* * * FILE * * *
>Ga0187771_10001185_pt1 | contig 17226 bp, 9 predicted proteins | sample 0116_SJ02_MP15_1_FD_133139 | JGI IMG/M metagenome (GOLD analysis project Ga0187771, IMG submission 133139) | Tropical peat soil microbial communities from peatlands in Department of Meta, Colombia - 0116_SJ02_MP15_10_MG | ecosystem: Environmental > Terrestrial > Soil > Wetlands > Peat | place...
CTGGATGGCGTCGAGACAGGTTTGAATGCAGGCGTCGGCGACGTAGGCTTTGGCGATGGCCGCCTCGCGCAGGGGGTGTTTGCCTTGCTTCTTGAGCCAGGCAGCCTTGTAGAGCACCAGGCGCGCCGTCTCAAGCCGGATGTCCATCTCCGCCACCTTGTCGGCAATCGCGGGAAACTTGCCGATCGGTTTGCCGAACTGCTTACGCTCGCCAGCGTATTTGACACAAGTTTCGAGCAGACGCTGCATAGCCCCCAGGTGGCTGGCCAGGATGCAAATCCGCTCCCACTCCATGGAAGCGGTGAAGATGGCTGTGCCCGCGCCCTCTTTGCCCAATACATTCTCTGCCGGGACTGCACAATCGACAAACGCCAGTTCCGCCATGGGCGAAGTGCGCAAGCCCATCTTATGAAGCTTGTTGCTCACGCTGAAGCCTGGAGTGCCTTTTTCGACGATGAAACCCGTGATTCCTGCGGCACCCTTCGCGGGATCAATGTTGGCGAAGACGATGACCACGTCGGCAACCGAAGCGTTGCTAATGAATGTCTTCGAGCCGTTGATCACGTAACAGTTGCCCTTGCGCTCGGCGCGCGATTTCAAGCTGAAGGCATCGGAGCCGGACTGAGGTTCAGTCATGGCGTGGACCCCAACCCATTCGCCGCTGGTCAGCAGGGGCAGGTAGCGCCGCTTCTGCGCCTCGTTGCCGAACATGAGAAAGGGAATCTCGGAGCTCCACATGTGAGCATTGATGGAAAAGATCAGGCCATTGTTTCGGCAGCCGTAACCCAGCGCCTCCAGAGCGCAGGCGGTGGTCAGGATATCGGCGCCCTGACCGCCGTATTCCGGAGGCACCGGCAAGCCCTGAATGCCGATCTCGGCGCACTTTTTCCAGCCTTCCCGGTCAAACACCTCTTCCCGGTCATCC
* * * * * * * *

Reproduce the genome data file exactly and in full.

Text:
>Ga0187771_10001185_pt1 | contig 17226 bp, 9 predicted proteins | sample 0116_SJ02_MP15_1_FD_133139 | JGI IMG/M metagenome (GOLD analysis project Ga0187771, IMG submission 133139) | Tropical peat soil microbial communities from peatlands in Department of Meta, Colombia - 0116_SJ02_MP15_10_MG | ecosystem: Environmental > Terrestrial > Soil > Wetlands > Peat | place...
CTGGATGGCGTCGAGACAGGTTTGAATGCAGGCGTCGGCGACGTAGGCTTTGGCGATGGCCGCCTCGCGCAGGGGGTGTTTGCCTTGCTTCTTGAGCCAGGCAGCCTTGTAGAGCACCAGGCGCGCCGTCTCAAGCCGGATGTCCATCTCCGCCACCTTGTCGGCAATCGCGGGAAACTTGCCGATCGGTTTGCCGAACTGCTTACGCTCGCCAGCGTATTTGACACAAGTTTCGAGCAGACGCTGCATAGCCCCCAGGTGGCTGGCCAGGATGCAAATCCGCTCCCACTCCATGGAAGCGGTGAAGATGGCTGTGCCCGCGCCCTCTTTGCCCAATACATTCTCTGCCGGGACTGCACAATCGACAAACGCCAGTTCCGCCATGGGCGAAGTGCGCAAGCCCATCTTATGAAGCTTGTTGCTCACGCTGAAGCCTGGAGTGCCTTTTTCGACGATGAAACCCGTGATTCCTGCGGCACCCTTCGCGGGATCAATGTTGGCGAAGACGATGACCACGTCGGCAACCGAAGCGTTGCTAATGAATGTCTTCGAGCCGTTGATCACGTAACAGTTGCCCTTGCGCTCGGCGCGCGATTTCAAGCTGAAGGCATCGGAGCCGGACTGAGGTTCAGTCATGGCGTGGACCCCAACCCATTCGCCGCTGGTCAGCAGGGGCAGGTAGCGCCGCTTCTGCGCCTCGTTGCCGAACATGAGAAAGGGAATCTCGGAGCTCCACATGTGAGCATTGATGGAAAAGATCAGGCCATTGTTTCGGCAGCCGTAACCCAGCGCCTCCAGAGCGCAGGCGGTGGTCAGGATATCGGCGCCCTGACCGCCGTATTCCGGAGGCACCGGCAAGCCCTGAATGCCGATCTCGGCGCACTTTTTCCAGCCTTCCCGGTCAAACACCTCTTCCCGGTCATCC